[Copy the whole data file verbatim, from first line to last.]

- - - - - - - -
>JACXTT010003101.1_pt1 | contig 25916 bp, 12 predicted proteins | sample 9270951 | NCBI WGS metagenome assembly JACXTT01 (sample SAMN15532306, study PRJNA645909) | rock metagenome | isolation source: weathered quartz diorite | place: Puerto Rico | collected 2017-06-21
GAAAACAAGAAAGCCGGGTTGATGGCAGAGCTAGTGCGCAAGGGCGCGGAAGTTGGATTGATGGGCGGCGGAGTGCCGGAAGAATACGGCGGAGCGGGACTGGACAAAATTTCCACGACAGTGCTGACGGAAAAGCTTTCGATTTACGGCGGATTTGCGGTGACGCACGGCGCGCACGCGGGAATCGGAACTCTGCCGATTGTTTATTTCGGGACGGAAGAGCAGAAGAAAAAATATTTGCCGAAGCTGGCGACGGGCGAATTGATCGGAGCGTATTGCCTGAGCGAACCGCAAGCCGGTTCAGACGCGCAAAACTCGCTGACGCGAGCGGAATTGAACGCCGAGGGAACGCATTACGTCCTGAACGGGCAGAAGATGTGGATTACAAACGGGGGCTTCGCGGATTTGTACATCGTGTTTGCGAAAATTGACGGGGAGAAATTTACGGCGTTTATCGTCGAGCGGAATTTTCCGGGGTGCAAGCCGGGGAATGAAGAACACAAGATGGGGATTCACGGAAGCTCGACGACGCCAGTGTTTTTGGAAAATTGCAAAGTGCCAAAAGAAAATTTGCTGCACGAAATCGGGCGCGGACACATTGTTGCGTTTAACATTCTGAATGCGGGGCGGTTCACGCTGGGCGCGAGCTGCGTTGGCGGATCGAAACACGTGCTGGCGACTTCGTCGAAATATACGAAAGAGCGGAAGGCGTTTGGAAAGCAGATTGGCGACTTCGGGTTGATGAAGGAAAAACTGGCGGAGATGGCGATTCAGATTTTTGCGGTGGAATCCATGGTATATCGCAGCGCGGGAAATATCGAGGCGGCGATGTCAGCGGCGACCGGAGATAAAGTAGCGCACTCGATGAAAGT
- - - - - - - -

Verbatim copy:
>JACXTT010003101.1_pt1 | contig 25916 bp, 12 predicted proteins | sample 9270951 | NCBI WGS metagenome assembly JACXTT01 (sample SAMN15532306, study PRJNA645909) | rock metagenome | isolation source: weathered quartz diorite | place: Puerto Rico | collected 2017-06-21
GAAAACAAGAAAGCCGGGTTGATGGCAGAGCTAGTGCGCAAGGGCGCGGAAGTTGGATTGATGGGCGGCGGAGTGCCGGAAGAATACGGCGGAGCGGGACTGGACAAAATTTCCACGACAGTGCTGACGGAAAAGCTTTCGATTTACGGCGGATTTGCGGTGACGCACGGCGCGCACGCGGGAATCGGAACTCTGCCGATTGTTTATTTCGGGACGGAAGAGCAGAAGAAAAAATATTTGCCGAAGCTGGCGACGGGCGAATTGATCGGAGCGTATTGCCTGAGCGAACCGCAAGCCGGTTCAGACGCGCAAAACTCGCTGACGCGAGCGGAATTGAACGCCGAGGGAACGCATTACGTCCTGAACGGGCAGAAGATGTGGATTACAAACGGGGGCTTCGCGGATTTGTACATCGTGTTTGCGAAAATTGACGGGGAGAAATTTACGGCGTTTATCGTCGAGCGGAATTTTCCGGGGTGCAAGCCGGGGAATGAAGAACACAAGATGGGGATTCACGGAAGCTCGACGACGCCAGTGTTTTTGGAAAATTGCAAAGTGCCAAAAGAAAATTTGCTGCACGAAATCGGGCGCGGACACATTGTTGCGTTTAACATTCTGAATGCGGGGCGGTTCACGCTGGGCGCGAGCTGCGTTGGCGGATCGAAACACGTGCTGGCGACTTCGTCGAAATATACGAAAGAGCGGAAGGCGTTTGGAAAGCAGATTGGCGACTTCGGGTTGATGAAGGAAAAACTGGCGGAGATGGCGATTCAGATTTTTGCGGTGGAATCCATGGTATATCGCAGCGCGGGAAATATCGAGGCGGCGATGTCAGCGGCGACCGGAGATAAAGTAGCGCACTCGATGAAAGT